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Hong Kong anti-discrimination ordinances now apply more broadly

  • Hong Kong
  • Discrimination law

24-06-2020

Hong Kong has four anti-discrimination ordinances, namely the Sex Discrimination Ordinance (“SDO”), the Disability Discrimination Ordinance (“DDO”), the Family Status Discrimination Ordinance (“FSDO”) and the Race Discrimination Ordinance (“RDO”) which provide for protection on the grounds of sex, pregnancy, marital status, race, disability and family status. On 11 June 2020, the Legislative Council passed the Discrimination Legislation (Miscellaneous Amendments) Ordinance 2020 which introduced a number of amendments to these anti-discrimination ordinances. The amendments were introduced as a result of a comprehensive review of the four anti-discrimination ordinances by the Equal Opportunities Commission published in 2016. Out of a total of 73 recommendations in the EOC’s report, the government decided to implement eight of the recommendations. The major changes in the law introduced by the new legislation are as follows:

  • amendments to the SDO to prohibit both direct and indirect discrimination against breastfeeding women in the field of employment, education and the provision of goods, facilities or services
  • amendments to the SDO, RDO and DDO to provide protection from sexual, disability and racial harassment between persons working in a common workplace without an employment or employment-like relationship, which would include interns, contract workers, volunteers and pupils
  • aligning the RDO with the DDO to protect a person’s “associates” rather than “near relatives” from racial discrimination or harassment
  • extending protection from racial discrimination and harassment under the RDO to persons perceived or imputed to belong to a particular racial group
  • extending protection to racial and disability discrimination by service users to service providers, similar to protection for sexual discrimination and harassment
  • extending protection against racial and disability discrimination by service users to service providers on Hong Kong registered aircraft and ships, similar to protection for sexual discrimination and harassment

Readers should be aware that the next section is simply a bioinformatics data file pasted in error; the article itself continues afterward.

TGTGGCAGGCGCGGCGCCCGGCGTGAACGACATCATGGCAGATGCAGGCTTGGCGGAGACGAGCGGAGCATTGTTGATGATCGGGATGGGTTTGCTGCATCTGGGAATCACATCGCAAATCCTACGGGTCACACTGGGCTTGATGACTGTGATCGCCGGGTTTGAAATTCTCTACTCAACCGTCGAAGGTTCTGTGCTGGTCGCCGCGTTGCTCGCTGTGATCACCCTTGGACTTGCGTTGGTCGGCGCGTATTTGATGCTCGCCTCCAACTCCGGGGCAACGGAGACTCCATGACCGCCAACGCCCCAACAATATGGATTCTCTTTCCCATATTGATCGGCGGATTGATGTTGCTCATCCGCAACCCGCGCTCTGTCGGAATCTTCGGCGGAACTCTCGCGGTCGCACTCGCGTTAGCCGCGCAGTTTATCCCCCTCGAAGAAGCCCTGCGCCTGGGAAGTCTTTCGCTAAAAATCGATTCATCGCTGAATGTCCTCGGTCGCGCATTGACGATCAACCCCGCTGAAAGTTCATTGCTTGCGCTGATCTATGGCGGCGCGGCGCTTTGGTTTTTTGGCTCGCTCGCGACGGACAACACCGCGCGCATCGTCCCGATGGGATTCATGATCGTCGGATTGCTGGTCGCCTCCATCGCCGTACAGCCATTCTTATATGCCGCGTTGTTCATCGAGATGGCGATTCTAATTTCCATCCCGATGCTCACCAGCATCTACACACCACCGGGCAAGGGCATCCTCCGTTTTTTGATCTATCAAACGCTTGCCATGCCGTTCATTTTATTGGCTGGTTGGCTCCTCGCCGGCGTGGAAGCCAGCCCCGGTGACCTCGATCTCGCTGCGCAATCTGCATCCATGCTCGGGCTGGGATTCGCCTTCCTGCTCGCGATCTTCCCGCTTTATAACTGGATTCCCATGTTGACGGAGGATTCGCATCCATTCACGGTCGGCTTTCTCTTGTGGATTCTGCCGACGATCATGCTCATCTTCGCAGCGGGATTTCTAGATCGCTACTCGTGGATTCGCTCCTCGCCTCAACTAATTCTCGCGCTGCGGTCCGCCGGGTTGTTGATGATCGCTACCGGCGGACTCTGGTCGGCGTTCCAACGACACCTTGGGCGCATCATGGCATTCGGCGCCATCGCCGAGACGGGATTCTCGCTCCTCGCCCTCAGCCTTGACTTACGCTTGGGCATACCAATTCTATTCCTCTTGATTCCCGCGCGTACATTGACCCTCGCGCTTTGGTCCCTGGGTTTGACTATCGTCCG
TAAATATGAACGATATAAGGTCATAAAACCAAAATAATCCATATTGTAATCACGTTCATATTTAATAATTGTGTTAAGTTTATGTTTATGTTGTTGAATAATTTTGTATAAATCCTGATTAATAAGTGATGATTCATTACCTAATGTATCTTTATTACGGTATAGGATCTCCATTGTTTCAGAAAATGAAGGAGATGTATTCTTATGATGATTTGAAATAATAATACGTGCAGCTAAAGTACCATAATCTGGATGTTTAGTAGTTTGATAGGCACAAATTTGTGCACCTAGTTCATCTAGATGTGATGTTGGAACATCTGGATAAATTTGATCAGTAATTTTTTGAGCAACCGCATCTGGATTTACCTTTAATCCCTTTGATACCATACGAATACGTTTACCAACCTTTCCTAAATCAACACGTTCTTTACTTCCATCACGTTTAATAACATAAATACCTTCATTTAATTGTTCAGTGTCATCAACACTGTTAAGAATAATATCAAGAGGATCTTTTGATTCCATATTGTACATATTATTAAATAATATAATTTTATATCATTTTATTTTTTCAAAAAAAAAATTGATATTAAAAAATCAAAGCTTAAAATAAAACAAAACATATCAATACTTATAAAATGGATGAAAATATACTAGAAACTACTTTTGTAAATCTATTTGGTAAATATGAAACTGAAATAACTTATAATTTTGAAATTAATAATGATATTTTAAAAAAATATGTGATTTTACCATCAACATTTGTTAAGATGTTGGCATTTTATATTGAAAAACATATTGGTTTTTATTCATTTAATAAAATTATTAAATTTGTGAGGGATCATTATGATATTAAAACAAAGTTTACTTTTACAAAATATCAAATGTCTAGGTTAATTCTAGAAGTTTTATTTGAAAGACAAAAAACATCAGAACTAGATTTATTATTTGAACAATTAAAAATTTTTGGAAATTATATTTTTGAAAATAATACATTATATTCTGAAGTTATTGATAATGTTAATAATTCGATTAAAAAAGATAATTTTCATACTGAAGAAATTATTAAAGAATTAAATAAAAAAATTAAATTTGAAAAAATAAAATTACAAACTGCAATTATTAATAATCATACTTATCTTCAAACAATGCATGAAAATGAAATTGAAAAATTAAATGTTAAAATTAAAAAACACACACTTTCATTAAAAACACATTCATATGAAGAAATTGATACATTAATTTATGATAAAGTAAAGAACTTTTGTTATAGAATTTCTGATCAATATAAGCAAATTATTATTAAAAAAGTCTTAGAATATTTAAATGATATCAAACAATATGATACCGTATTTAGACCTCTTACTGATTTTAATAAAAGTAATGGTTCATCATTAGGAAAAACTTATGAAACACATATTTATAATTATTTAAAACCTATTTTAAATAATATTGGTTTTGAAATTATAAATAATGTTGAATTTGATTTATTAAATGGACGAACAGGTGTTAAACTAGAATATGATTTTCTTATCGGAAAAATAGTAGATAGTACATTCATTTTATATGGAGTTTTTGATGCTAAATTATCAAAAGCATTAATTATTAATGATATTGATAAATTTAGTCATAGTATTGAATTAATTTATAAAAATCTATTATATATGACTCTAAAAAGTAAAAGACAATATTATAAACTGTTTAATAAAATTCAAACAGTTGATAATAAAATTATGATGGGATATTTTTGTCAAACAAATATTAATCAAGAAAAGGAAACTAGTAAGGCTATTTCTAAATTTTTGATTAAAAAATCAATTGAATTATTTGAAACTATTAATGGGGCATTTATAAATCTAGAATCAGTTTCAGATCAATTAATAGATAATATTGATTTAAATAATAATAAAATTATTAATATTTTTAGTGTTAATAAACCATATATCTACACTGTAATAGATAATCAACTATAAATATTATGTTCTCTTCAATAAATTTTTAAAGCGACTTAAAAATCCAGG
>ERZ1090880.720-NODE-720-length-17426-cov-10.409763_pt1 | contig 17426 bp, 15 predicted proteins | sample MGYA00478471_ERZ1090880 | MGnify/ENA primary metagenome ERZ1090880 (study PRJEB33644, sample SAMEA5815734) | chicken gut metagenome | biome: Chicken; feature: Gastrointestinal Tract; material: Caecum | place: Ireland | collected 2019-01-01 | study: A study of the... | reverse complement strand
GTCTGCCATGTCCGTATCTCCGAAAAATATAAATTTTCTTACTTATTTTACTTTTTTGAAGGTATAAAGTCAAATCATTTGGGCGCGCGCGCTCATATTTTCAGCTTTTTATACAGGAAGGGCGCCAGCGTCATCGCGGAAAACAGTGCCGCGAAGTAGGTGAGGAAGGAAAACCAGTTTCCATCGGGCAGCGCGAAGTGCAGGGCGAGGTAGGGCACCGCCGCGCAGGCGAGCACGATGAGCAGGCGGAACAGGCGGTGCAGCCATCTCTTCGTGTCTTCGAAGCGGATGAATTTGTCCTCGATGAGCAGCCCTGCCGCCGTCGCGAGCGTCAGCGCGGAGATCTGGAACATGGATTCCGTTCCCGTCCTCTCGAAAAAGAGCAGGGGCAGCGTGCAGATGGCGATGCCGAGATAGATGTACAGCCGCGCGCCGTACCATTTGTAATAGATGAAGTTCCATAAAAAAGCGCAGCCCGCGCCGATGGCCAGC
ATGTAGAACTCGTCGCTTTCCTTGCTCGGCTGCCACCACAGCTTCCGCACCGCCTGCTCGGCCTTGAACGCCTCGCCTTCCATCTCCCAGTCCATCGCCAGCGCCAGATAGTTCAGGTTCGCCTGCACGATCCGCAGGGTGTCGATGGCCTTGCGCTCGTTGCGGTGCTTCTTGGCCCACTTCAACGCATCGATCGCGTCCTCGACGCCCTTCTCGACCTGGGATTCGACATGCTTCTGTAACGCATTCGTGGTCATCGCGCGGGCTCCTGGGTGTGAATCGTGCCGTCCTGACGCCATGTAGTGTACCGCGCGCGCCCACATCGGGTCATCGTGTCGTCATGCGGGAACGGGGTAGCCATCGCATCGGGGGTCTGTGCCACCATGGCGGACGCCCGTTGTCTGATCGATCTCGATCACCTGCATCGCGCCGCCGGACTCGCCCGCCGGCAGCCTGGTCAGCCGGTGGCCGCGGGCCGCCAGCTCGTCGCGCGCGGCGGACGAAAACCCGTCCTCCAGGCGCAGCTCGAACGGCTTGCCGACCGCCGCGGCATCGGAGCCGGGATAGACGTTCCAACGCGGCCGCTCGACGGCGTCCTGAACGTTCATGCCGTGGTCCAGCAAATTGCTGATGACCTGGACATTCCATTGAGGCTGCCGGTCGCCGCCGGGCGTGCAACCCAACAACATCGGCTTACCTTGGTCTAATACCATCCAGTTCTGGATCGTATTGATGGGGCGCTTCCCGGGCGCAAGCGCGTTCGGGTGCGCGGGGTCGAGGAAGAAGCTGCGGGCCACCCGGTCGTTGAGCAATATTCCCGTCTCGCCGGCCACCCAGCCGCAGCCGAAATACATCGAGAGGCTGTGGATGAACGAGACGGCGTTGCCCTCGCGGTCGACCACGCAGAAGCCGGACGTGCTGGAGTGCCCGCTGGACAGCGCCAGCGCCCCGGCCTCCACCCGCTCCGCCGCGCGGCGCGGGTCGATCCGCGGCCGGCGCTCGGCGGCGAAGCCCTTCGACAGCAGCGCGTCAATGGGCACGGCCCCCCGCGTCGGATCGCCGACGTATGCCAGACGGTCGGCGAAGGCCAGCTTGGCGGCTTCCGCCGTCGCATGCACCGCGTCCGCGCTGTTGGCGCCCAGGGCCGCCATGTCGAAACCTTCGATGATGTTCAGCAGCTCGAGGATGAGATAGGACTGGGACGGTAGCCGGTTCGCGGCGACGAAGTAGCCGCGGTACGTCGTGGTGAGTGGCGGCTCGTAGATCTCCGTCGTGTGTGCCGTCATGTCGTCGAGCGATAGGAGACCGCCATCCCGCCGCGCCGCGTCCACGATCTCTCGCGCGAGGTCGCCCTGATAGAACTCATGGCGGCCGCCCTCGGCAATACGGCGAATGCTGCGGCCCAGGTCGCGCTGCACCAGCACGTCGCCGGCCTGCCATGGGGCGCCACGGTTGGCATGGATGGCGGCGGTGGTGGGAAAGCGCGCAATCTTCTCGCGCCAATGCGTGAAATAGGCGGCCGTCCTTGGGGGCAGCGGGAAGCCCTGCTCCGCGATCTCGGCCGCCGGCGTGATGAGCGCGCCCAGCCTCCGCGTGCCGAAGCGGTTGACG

• amendments to the SDO and DDO to prohibit a club or the committee of management of a club to harass a person based on his or her sex or disability
  • amendments to the SDO, FSDO and the RDO to permit an award of damages to the Plaintiff in cases where the indirect discrimination was applied without intention to discriminate

Out of the eight amendments, the introduction of explicit protection for breastfeeding women and between persons working in a common workplace are the most significant for employers.

The government has stated that the introduction of explicit protection for breastfeeding women does not impose a positive duty to provide reasonable accommodation for breastfeeding. However, an employer may be held liable for indirect discrimination against a breastfeeding employee if (a) the employee cannot comply with a requirement or condition that applies to all staff and she suffers a detriment as a result and (b) the employer cannot justify the requirement or condition. For example, while an employer is not required to provide lactation breaks, if an employer does not provide regular breaks to all employees and a breastfeeding employee is unable to express milk for her baby as a result, the employer will have to justify its policy.

The protection introduced for persons working in a common workplace imposes on employers a duty to take reasonably practicable steps to prevent its employees from committing unlawful discrimination. A failure of the employer to do so may expose it to vicarious liability for civil claims from victims of harassment in the same workplace.

Employers may wish to review their employment handbook and policies and discuss with their insurers whether their existing coverage covers the potential new claims under the updated legislation.

The Discrimination Legislation (Miscellaneous Amendments) Ordinance 2020 has been gazetted on 19 June 2020 and the operative provisions will come into force on 18 June 2021.